Kathryn Lukas has quite a global pickling pedigree. The chef-owner of Farmhouse Culture once owned a neighborhood restaurant in Stuttgart, Germany; when she moved back to the United States, she studied fermented foods at Bauman College, a holistic/natural foods culinary school. Today, she makes sauerkrauts that are raw, organic and naturally fermented. Though inspired by both German and Korean fermentation techniques, her offbeat, probiotic-packed flavors like apple-fennel and smoked jalapeño, are decidedly all-American.
TakePart spoke with Lukas about her raw kraut evolution, tips for making your own naturally fermented holiday gifts and quick kraut cocktail party ideas.
TakePart: What drew you to naturally fermented sauerkraut?
KL: I tasted “real” [naturally fermented] kraut for the first time in Germany when I owned a restaurant there. It was such a revelation, so intensely flavored. I didn’t realize sauerkraut could taste so different from the canned and bottled versions we have here. It really sparked my imagination. I was fascinated by adding different vegetables, as they do. Later, I encountered a lot of “healthy” naturally fermented krauts over here with marketing angles like, “Take a tablespoon, and you’ll feel better.” I wanted to come at it from a culinary angle. If it’s healthy, that’s a bonus, but the flavor was most important to me.
TP: But other than your Bavarian-style caraway seed-spiced kraut, you’re not exactly making traditional German flavors.
KL: Definitely not. Part of what got me so inspired was also the realization that California is geographically almost exactly in between Munich and Seoul, where you have the other flavor side of kraut—kimchi. In Korea, there are hundreds of types of kimchi today. Why hasn’t that evolution happened here? We’ve been eating the kraut in this country for hundreds of years. It’s literally as American as apple pie, but it hasn’t changed much. That idea really got me experimenting with flavors.
TP: Your krauts require refrigeration due to the live cultures, unlike pasteurized products. Has that been tricky from a production standpoint?
KL: For us, it means we need to be able to buy organic cabbage year-round. We can fortunately do that as we’re in California, but that’s not the case in any other state that I am aware of. Elsewhere, you’d need the space and cash flow to make your product during the limited cabbage season in most areas. We’ve been lucky, working with a variety of small famers. All produce small amounts of organic cabbage for us. But it’s been a learning process. It took us a while to figure out how to specify the varieties of cabbage that we wanted. There are surprisingly many! And cabbages all have different sugar contents, which can get tricky when you’re making kraut. We’re also buying organic cabbage, which means we are limited in the number of farmers we can buy from. You hope they all have a good year so you have ingredients. But really, you just learn as you go.
TP: Which means you’ve probably accumulated some great tips along the way for those of us wanting to make naturally fermented kraut at home.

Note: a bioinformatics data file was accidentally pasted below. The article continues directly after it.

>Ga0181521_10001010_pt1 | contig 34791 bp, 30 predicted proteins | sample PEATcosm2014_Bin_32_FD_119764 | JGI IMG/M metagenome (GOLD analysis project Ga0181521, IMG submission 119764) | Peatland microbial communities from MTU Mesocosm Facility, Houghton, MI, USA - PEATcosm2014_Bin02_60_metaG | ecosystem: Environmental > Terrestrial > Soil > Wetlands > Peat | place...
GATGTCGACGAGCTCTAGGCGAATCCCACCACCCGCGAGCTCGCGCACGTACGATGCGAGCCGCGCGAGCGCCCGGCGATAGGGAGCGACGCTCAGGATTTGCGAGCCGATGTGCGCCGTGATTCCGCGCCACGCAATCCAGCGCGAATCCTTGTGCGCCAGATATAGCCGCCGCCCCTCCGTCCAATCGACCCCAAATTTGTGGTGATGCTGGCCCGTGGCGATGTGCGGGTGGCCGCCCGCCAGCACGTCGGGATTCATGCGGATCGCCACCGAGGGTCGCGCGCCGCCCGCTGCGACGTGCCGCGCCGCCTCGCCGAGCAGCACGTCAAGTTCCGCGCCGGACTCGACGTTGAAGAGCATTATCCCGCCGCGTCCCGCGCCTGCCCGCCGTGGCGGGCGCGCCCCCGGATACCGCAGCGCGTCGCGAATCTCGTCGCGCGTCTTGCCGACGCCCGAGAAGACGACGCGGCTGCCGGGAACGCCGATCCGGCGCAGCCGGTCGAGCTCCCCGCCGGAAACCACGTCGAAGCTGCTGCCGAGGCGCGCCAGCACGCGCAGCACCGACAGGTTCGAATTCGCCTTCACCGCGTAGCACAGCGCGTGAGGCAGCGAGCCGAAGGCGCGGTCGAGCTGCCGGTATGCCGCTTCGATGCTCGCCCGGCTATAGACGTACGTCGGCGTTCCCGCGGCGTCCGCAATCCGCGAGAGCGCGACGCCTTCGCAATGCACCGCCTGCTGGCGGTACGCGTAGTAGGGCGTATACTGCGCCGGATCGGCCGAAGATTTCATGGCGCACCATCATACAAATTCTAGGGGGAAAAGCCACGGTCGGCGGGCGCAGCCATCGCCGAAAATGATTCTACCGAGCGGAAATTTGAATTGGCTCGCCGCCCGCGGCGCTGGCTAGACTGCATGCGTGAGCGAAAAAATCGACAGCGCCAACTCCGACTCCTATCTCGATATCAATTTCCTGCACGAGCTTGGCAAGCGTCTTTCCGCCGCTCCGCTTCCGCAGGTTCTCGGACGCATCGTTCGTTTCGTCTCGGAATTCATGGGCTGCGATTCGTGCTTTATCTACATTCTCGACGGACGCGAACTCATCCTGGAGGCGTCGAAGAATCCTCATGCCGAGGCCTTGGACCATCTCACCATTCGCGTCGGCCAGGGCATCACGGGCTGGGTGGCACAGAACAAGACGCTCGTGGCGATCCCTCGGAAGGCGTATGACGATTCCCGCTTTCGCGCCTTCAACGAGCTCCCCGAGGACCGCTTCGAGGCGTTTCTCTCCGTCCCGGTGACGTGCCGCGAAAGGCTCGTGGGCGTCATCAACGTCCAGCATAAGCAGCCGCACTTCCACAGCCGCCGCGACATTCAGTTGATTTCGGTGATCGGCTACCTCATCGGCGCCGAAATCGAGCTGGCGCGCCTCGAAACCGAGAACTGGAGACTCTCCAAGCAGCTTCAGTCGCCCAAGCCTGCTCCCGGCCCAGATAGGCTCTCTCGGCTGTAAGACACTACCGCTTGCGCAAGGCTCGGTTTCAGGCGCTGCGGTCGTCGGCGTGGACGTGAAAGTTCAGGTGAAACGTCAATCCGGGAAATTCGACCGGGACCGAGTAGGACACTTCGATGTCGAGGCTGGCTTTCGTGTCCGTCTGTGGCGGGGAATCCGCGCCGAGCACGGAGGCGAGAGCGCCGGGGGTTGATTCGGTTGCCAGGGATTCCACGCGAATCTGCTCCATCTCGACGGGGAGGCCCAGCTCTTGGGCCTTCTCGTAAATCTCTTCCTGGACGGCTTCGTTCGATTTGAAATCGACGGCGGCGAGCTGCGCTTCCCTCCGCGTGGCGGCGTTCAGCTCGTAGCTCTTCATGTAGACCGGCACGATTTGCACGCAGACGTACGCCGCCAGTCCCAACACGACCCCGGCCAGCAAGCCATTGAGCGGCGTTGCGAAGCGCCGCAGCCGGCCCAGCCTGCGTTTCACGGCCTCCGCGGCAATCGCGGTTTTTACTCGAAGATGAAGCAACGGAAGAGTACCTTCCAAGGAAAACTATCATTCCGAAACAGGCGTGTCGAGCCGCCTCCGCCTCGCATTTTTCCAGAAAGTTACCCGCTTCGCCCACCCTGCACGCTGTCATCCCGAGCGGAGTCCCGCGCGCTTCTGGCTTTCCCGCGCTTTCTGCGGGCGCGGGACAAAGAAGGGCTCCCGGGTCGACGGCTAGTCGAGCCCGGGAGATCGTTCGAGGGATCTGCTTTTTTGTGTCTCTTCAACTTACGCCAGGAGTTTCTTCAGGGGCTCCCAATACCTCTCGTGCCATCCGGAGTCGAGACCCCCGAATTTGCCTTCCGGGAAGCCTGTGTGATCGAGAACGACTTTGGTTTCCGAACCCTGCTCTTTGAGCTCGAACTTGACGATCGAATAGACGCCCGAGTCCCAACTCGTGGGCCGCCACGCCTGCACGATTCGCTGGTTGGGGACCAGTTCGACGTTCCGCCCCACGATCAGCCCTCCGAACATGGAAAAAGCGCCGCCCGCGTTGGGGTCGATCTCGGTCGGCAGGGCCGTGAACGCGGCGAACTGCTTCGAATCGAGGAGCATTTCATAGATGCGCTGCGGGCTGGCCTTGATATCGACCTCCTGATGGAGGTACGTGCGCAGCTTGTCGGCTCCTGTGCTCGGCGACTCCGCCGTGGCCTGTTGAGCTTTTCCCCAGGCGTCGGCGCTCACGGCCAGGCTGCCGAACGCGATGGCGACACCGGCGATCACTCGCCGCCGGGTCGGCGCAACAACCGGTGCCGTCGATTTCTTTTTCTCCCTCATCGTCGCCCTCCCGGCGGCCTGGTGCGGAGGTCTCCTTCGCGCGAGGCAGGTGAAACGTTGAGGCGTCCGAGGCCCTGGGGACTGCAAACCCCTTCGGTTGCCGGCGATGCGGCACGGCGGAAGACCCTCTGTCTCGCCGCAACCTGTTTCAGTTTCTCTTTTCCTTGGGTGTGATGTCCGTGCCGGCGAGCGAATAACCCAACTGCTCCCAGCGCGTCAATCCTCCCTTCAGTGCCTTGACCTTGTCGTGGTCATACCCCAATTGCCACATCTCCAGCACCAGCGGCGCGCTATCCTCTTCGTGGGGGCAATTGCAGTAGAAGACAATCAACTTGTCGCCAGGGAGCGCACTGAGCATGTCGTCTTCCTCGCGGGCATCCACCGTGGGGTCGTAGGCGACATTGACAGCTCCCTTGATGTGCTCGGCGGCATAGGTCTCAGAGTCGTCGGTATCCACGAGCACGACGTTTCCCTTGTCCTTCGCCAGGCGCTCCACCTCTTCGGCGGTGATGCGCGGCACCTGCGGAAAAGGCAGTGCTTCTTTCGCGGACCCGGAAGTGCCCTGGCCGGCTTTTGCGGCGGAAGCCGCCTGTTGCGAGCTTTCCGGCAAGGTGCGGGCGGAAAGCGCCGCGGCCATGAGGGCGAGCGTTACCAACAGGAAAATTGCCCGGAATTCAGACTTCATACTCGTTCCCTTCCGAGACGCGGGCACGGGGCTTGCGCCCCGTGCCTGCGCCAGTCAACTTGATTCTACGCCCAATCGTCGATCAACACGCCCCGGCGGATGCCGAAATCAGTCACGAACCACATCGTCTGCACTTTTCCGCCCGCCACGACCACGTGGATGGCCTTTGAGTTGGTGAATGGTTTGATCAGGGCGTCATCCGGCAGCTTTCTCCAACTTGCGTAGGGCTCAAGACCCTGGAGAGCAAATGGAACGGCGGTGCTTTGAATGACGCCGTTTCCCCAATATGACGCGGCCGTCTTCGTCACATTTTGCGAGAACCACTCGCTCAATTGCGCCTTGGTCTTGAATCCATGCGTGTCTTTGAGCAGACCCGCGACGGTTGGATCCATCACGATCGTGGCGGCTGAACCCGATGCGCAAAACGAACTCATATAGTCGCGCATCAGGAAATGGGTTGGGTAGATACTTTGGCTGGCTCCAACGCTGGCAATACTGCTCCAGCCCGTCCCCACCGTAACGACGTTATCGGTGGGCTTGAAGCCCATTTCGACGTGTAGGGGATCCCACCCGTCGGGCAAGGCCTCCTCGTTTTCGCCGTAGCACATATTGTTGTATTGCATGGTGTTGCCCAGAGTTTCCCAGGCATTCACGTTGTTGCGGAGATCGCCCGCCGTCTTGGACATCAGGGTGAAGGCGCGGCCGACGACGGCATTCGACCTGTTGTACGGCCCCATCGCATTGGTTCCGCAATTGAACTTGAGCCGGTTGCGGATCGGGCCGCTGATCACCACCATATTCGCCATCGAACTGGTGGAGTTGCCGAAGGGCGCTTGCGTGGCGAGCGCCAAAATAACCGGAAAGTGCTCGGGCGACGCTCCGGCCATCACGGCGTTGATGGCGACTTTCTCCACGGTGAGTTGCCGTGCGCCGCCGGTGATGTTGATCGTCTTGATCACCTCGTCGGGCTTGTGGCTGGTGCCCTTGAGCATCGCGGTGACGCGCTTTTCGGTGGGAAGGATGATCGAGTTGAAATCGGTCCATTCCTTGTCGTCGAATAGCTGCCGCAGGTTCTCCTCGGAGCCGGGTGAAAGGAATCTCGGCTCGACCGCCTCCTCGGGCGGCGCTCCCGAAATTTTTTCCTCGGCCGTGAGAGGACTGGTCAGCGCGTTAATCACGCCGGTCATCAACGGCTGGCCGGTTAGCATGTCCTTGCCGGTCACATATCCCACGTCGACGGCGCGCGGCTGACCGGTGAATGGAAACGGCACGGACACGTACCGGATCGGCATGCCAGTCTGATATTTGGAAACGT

KL: Oh, yes. First, for every successful flavor, I’ve learned there are ten disasters. That’s just what happens when you’re experimenting with something like this, with a life of its own. I wanted to do an Italian kraut with tomatoes and basil, but it was awful [laughs]. I think naturally fermented kraut is too wild and violent for fresh herbs. Basil in particular tastes like canned pesto after it ferments.
TP: That’s interesting. The other ingredients you use are all fresh, not dried.
KL: Too much sugar really makes kraut taste unpleasantly yeasty, which is why I think fresh herbs don’t ferment well. Dried spices do really well. If you can leave the spices whole, even better. You have to be open to that experimentation with naturally fermented foods.
TP: And if we’re feeling lazy, and just buy a jar, how do you like to serve it this time of year?
KL: When you cook raw, naturally fermented foods you lose the probiotics, which is a concern for some people interested in the health side. I also have one vegan distributor whom I think would really like it if I said that I don’t ever eat gourmet hot dogs! Hey, I’d be lying to you if I said I didn’t get dreamy eyed over bacon. But I do think it’s very important to buy good [sustainable, natural, humanely-treated] meats. That said, for easy cocktail party appetizers, I like to take high-quality, grass-fed sausages, slice them, and put them on a toothpick with a little kraut. Or, you can sauté shiitake mushrooms with a little soy sauce, add crumbled blue cheese and some horseradish-leek kraut, which really tastes great cooked with those leeks. I like to bake the mixture on a puff pastry round. Usually though, I just spoon the [raw] caraway kraut right out of the jar. I really get the late-night salty snack cravings! A few spoonfuls do the trick.
TP: Just in time for those New Year’s diet resolutions.
Related Stories on TakePart
• Jane Says: Eating Locally and Seasonally Isn't Just the Right Thing to Do—It's Delicious
• Cheap, Sustainable, Delicious: Pickled Beets
• Lawn and Order: The Silly War on Home Gardening Escalates
Jenn Garbee covers the people behind what we eat and drink for publications such as The Los Angeles Times, Los Angeles Magazine, Cooking Light and Saveur, and has written several books between extended bouts of wine-fortified procrastination in the kitchen. @eathistory